‘The Hate U Give’ in Britain

The Hate U Give is a film exploring the life of Starr Carter, a young teen existing in the space between two contradicting worlds. Living in a disadvantaged neighbourhood, but attending a mostly white prep school. Following the police shooting of her childhood best friend, she navigates the choices of doing what’s right versus what’s easy.

Photo Credit: The Hate U Give, 20th Century Fox 2018

Police brutality towards the black population has sparked huge campaigns demanding justice and accountability globally: Black Lives Matter, Colin Kaepernick taking a knee, films similar to The Hate U Give. In the UK, racism is still disputed. We are sold the idea that things are much better here, than in the US. That institutionalised racism is ‘An American Problem’. But institutional corruption and systematic abuse of power is, by no means, mutually exclusive to the US. Historically, the oppression of Black British individuals is very apparent, but why is it neglected by British media?

In 1993, Stephen Lawrence’s unlawful murder has been one of the most tragic events in British history. The neglect and laziness in the prosecution of his killers, was the first major public exposure to the infrastructure of the institution.

In 2011, Mark Duggan was shot and murdered by police in Tottenham, triggering the 2011 Tottenham riots. Following a public inquest which went on for 3 years, the courts found that Duggan was ‘lawfully killed’ by armed police. This has since since been appealed in September 2018, without success.

Mark Duggan with his daughter, Photo Credit: The Telegraph

In 2015, Sheku Bayoh, a black man, was killed during an aggressive arrest, where he was pinned down and mounted by four officers, over a minor dispute. The post mortem evidence suggested he died of asphyxia during the arrest. No one was held accountable.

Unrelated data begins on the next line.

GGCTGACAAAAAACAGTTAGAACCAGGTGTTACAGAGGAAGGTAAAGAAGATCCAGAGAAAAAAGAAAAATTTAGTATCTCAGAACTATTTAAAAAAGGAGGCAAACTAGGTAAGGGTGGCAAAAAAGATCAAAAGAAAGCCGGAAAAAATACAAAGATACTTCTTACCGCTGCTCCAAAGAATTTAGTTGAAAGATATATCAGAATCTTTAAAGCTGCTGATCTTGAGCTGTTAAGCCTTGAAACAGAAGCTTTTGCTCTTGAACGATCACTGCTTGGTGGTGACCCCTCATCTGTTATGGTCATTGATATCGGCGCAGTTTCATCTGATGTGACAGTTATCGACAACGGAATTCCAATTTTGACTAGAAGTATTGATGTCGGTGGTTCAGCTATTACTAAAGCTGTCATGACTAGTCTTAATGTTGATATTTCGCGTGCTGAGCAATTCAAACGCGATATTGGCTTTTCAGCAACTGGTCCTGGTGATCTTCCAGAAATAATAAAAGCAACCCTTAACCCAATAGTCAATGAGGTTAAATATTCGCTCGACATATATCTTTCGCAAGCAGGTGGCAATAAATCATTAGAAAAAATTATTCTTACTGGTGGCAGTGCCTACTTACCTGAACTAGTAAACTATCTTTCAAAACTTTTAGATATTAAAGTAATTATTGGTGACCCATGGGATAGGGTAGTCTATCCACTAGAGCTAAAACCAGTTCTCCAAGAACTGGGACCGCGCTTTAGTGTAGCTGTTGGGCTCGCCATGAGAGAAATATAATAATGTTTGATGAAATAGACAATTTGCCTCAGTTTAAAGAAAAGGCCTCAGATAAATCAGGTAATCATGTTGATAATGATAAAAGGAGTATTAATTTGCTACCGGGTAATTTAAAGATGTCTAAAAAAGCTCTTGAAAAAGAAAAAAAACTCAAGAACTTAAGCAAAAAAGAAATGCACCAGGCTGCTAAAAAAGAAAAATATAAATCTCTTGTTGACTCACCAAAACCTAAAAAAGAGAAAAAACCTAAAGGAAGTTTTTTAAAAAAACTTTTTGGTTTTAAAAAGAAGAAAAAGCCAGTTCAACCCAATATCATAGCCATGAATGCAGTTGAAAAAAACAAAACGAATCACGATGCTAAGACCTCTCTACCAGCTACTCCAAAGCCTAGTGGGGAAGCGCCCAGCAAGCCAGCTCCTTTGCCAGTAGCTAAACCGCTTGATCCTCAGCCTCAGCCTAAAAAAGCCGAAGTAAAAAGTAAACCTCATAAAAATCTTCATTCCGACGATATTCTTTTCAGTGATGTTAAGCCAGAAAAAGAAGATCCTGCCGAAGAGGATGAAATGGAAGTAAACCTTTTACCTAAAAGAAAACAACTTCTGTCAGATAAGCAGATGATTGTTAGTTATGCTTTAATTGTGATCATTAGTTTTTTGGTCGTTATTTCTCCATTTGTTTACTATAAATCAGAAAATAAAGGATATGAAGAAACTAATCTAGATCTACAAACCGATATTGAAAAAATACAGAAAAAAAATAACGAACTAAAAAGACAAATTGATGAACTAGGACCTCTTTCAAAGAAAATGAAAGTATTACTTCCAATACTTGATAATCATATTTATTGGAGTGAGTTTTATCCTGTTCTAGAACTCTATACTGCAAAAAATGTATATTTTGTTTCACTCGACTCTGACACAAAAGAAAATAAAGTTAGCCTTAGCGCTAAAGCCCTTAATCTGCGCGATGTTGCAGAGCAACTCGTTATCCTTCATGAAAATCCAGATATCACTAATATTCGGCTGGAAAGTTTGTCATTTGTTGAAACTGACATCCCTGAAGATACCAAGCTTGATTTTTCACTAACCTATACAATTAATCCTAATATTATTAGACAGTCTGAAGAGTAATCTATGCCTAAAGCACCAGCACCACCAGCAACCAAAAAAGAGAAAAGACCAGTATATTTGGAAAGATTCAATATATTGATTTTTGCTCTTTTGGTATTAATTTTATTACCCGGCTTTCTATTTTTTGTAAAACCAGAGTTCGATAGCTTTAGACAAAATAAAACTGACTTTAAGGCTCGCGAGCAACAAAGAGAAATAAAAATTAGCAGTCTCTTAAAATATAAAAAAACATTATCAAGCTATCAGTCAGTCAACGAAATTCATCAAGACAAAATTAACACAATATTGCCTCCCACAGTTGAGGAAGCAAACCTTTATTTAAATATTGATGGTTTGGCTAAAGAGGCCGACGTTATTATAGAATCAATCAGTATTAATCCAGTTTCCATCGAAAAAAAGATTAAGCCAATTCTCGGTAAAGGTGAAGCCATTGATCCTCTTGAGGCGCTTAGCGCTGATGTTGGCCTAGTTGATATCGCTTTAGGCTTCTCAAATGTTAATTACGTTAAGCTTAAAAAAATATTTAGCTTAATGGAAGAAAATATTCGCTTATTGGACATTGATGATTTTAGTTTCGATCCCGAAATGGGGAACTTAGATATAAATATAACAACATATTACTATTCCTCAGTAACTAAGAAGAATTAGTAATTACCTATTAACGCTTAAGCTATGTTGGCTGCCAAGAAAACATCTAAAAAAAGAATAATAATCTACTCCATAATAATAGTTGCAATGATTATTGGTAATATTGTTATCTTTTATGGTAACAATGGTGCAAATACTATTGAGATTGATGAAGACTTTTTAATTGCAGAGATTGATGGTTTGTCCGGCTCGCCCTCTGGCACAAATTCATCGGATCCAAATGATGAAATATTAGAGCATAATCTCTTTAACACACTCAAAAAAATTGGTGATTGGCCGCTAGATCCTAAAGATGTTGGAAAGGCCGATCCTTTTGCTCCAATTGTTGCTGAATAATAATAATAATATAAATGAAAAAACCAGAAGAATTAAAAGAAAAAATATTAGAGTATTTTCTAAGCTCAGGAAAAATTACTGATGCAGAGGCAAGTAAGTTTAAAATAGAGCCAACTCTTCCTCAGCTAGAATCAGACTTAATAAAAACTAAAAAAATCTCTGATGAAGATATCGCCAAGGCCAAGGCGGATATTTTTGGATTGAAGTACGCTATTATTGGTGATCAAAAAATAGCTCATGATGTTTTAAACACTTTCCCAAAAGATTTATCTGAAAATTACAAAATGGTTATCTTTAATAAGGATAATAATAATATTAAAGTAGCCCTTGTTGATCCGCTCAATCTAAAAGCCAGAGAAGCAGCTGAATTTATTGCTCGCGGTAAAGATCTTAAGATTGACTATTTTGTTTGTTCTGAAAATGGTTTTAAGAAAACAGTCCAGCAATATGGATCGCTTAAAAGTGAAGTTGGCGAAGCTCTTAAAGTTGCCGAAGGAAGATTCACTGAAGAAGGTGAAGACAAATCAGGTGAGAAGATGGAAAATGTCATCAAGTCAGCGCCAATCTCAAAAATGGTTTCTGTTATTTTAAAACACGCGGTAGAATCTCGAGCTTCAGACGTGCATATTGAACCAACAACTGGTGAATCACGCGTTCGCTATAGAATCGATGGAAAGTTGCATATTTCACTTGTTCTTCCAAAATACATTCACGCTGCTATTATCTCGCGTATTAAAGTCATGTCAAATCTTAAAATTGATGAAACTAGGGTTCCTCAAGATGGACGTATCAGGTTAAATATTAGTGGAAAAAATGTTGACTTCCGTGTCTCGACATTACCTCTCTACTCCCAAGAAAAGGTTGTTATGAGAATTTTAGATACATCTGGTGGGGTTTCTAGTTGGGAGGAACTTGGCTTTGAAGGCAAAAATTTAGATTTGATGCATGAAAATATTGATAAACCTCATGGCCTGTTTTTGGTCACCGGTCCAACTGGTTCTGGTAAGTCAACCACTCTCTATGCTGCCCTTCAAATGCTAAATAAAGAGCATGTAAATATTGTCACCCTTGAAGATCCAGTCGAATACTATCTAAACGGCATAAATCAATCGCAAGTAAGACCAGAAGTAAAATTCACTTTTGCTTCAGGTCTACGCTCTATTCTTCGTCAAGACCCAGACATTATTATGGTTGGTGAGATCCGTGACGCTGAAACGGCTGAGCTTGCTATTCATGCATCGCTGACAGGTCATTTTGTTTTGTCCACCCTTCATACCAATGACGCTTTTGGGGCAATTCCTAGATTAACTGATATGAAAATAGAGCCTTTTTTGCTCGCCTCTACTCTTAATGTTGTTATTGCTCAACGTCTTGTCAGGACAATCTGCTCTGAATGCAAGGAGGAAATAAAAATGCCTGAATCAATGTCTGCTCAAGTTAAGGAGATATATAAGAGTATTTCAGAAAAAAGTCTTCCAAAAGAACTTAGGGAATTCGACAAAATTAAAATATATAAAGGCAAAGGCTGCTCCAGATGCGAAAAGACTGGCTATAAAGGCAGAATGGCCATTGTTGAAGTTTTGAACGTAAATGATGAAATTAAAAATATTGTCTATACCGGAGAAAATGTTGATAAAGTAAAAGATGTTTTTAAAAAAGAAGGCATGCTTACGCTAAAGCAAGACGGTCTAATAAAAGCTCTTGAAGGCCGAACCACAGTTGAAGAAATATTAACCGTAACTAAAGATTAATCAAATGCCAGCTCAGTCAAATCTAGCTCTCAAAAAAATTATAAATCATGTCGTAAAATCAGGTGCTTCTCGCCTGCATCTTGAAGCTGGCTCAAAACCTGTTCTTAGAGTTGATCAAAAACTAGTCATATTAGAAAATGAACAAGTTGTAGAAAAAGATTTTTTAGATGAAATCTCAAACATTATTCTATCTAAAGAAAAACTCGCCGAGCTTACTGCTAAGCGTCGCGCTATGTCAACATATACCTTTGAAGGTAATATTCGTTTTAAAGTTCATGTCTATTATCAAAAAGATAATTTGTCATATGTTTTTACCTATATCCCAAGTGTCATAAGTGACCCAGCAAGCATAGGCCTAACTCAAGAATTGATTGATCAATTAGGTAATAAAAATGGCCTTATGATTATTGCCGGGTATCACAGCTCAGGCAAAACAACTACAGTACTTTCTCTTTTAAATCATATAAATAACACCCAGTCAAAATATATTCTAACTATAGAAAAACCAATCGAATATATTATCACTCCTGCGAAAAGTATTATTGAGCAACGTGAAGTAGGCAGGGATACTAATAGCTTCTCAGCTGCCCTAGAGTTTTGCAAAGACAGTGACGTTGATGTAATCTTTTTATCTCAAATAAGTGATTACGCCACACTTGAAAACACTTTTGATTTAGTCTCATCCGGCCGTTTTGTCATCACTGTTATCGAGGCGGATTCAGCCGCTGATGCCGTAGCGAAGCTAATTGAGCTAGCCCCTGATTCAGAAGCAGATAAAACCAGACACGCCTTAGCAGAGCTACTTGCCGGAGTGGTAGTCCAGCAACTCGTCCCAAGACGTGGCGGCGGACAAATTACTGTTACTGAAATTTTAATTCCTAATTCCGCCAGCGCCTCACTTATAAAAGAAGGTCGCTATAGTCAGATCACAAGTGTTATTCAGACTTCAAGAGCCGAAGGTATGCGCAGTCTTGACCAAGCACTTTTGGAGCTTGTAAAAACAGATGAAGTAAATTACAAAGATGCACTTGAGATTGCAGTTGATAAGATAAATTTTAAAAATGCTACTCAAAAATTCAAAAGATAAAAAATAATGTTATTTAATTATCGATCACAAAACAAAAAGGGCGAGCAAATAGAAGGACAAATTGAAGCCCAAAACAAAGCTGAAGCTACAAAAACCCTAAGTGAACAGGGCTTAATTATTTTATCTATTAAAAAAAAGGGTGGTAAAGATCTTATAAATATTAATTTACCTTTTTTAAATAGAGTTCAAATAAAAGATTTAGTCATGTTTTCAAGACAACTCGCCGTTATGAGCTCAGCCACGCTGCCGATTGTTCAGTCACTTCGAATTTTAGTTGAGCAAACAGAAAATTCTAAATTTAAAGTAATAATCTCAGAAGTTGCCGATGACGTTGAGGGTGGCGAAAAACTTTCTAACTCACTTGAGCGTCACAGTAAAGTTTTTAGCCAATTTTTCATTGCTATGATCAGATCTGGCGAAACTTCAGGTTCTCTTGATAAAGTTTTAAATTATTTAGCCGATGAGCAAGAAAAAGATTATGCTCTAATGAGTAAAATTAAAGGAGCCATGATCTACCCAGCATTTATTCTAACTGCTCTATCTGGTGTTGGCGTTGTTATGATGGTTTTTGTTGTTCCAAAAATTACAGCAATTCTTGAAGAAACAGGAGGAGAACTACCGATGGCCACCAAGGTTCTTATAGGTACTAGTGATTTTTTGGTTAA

In 2016, Sarah Reed; a black woman, was found dead in her cell in Holloway Prison. In her experience with the institution prior to this, she was sexually abused in a Mental Health institute, and brutally beaten up by a police officer following a false accusation of shoplifting. After the assault was caught on camera, Metropolitan Police Constable James Kiddie was charged with common assault rather than a more severe offence.

These examples are just 4 of many. Over 1500 people have died in/following police custody since 1991, 500 of which were either Black of Asian. Yet not a single officer has been held accountable.

Documentation of these ruthless incidents have allowed for visibility in mainstream media, but who’s responsible for the lack of visibility in the UK? In the US, the majority of these cases have involved police misuse of a handgun; in the UK, police don’t carry guns on regular duty. But British history has proven that they don’t require a gun to commit murder.

Photo Credit: Black Lives Matter Britain 2016

To summarise, films such as The Hate U Give are important, exposure is the catalyst for change. But it’s important to note the impact social media has had on these situations. Without current technology, these tragedies would not have been documented and exposed to mainstream media channels. Campaigns such as Black Lives Matter gained its global momentum because of Twitter and it’s use of hashtags. British media and news outlets have a responsibility to bring awareness to these incidents. Criminals must be held accountable for their actions; whether they work within the institution or not. But in the given circumstances, we cannot underestimate the power we carry in our pockets. In times where mainstream media fails us, it’s imperative to use social media to be vocal about injustice.

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